MiR-320a contributes to atherogenesis by augmenting multiple risk factors and down-regulating SRF


Atherosclerosis progress is regulated by a variety of factors. Here, we show that miR-320a, an intergenic miRNA, is markedly elevated in the peripheral blood of coronary heart disease patients and high-risk patients. Microarray analysis and qRT-PCR assays showed that circulating miRNA-320a was highly expressed in coronary artery disease patients. In vivo study showed that overexpression of miR-320a resulted in significant increase in levels of plasma lipid (total cholesterol, Triglyceride and low-density lipoprotein) and serum inflammatory cytokines (IL-6, MCP-1, sICAM, pSelectin, TNF-α and fibrinogen). In ApoE(-/-) mice, miR-320a expression attenuates endothelium cell function and promotes atherogenesis. Bioinformatics analysis identified serum response factor as a potential target for miR-320a, which was validated by luciferase reporter activity assay and western-blot in vitro and in vivo. Moreover, miR-320a expression inhibits human-derived endothelium cell proliferation and induces apoptosis. We also found that SP1 transcriptionally up-regulates hsa-miR-320a expression. Our observations indicate that miR-320a is a key regulator contributing to multiple aspects of atherogenesis.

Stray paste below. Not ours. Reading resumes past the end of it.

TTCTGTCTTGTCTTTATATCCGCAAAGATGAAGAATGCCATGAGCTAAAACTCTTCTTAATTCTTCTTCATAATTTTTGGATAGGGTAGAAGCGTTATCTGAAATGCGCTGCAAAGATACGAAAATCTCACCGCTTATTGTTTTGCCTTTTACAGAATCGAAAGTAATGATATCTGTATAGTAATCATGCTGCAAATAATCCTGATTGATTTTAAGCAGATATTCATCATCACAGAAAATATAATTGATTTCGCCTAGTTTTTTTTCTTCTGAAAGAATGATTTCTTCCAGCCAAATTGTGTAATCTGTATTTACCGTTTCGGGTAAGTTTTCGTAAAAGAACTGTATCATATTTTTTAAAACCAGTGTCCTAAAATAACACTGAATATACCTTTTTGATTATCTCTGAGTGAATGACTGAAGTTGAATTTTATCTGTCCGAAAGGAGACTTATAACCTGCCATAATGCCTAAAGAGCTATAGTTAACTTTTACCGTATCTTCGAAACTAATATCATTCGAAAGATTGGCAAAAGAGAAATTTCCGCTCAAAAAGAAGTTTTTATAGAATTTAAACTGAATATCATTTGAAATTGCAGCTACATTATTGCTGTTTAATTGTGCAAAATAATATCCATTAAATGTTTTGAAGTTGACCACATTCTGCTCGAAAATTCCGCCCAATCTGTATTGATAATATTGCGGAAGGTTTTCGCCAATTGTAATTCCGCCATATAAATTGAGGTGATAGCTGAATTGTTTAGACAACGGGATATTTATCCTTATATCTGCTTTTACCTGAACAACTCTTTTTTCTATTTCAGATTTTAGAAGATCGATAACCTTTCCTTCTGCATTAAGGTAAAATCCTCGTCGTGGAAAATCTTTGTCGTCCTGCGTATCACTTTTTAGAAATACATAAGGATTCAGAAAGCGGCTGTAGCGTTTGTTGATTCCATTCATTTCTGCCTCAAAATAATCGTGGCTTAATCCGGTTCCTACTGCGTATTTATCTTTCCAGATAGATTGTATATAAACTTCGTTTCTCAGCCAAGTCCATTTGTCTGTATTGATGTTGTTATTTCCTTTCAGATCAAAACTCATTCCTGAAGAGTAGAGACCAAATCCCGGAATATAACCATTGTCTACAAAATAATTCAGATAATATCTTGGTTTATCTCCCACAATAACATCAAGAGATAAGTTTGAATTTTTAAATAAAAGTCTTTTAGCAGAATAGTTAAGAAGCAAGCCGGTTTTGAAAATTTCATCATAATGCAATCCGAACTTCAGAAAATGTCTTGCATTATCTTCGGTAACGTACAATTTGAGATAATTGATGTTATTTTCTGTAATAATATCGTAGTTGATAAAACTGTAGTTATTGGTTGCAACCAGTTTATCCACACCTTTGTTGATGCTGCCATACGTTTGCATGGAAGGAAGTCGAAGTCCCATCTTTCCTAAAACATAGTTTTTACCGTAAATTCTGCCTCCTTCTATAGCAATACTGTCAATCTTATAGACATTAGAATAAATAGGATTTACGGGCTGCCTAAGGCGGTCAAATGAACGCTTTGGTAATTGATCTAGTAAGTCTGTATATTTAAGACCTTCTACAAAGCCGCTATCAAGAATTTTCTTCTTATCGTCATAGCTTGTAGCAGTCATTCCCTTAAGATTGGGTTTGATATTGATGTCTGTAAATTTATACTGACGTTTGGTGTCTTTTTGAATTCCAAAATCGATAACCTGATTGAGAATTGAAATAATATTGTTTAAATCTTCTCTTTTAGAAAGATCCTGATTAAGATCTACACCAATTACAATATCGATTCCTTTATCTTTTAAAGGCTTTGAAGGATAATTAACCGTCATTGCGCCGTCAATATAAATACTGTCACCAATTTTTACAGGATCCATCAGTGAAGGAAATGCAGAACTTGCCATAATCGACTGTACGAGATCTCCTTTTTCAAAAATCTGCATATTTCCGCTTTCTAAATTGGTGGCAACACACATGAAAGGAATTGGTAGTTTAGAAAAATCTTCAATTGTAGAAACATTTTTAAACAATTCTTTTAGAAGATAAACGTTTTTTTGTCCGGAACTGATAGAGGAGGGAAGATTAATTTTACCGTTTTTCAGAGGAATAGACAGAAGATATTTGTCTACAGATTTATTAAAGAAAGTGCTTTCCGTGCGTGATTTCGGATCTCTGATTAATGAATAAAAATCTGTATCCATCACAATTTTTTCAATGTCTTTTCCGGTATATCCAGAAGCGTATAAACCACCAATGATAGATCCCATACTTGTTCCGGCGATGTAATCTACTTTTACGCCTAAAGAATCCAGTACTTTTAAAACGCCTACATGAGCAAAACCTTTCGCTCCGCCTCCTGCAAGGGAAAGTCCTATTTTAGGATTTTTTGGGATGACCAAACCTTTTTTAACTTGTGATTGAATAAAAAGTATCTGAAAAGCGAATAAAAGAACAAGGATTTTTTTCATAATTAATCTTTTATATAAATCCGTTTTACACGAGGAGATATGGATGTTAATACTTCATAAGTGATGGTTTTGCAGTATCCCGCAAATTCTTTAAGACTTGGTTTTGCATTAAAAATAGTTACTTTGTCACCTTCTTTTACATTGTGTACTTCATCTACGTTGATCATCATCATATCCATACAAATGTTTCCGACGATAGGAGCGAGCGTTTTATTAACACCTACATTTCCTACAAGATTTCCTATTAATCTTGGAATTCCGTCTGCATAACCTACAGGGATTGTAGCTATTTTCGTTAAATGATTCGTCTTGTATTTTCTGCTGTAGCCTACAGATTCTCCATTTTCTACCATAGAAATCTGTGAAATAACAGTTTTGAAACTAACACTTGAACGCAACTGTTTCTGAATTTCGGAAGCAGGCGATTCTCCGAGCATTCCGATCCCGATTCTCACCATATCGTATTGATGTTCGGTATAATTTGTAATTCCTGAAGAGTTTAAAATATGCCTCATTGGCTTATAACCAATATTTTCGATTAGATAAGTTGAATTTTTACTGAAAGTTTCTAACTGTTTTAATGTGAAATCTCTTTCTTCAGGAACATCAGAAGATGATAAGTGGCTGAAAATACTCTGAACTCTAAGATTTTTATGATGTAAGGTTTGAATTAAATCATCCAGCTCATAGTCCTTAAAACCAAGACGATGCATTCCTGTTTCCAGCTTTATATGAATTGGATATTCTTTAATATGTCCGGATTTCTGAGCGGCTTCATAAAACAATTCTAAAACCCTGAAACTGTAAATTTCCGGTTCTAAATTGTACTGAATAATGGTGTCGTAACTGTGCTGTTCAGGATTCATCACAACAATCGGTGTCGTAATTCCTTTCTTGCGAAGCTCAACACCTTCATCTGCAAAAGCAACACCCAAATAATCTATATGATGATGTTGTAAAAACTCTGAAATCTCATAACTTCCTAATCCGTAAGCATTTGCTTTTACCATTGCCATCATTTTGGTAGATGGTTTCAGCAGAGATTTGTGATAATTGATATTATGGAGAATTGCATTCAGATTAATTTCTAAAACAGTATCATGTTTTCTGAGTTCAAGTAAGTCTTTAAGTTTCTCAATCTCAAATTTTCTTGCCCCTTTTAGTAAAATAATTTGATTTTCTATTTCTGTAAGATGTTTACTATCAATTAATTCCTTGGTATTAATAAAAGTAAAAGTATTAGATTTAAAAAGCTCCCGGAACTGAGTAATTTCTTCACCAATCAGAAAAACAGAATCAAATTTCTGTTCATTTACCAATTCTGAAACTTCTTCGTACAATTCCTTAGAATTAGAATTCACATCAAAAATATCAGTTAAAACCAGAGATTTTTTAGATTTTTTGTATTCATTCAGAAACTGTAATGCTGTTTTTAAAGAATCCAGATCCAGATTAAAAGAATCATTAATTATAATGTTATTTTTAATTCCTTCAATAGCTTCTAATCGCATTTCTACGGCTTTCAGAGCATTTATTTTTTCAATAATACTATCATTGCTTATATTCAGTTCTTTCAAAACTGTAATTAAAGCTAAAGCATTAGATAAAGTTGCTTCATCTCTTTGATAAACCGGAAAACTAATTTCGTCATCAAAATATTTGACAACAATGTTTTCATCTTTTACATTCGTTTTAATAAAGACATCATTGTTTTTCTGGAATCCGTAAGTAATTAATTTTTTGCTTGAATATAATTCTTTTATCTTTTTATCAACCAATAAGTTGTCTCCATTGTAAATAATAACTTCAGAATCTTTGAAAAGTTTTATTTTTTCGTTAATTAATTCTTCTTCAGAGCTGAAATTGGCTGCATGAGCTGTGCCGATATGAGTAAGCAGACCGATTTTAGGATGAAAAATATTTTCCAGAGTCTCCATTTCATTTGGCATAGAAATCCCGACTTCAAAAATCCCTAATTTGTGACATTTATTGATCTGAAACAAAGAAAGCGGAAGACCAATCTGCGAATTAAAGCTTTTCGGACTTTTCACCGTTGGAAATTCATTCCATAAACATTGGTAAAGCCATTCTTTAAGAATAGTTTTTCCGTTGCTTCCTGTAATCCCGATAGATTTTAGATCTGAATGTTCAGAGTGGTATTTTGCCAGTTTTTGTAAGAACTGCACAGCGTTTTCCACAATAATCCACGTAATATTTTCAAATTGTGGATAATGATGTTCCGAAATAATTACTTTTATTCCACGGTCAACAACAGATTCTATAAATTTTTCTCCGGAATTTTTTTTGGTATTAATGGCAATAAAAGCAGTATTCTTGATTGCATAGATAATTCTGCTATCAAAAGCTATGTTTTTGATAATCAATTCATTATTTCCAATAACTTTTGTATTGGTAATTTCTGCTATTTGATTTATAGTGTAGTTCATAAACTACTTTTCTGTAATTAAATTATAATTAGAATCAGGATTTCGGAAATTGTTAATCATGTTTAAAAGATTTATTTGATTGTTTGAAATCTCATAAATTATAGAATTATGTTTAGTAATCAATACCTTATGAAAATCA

3 Figures and Tables

Download Full PDF Version (Non-Commercial Use)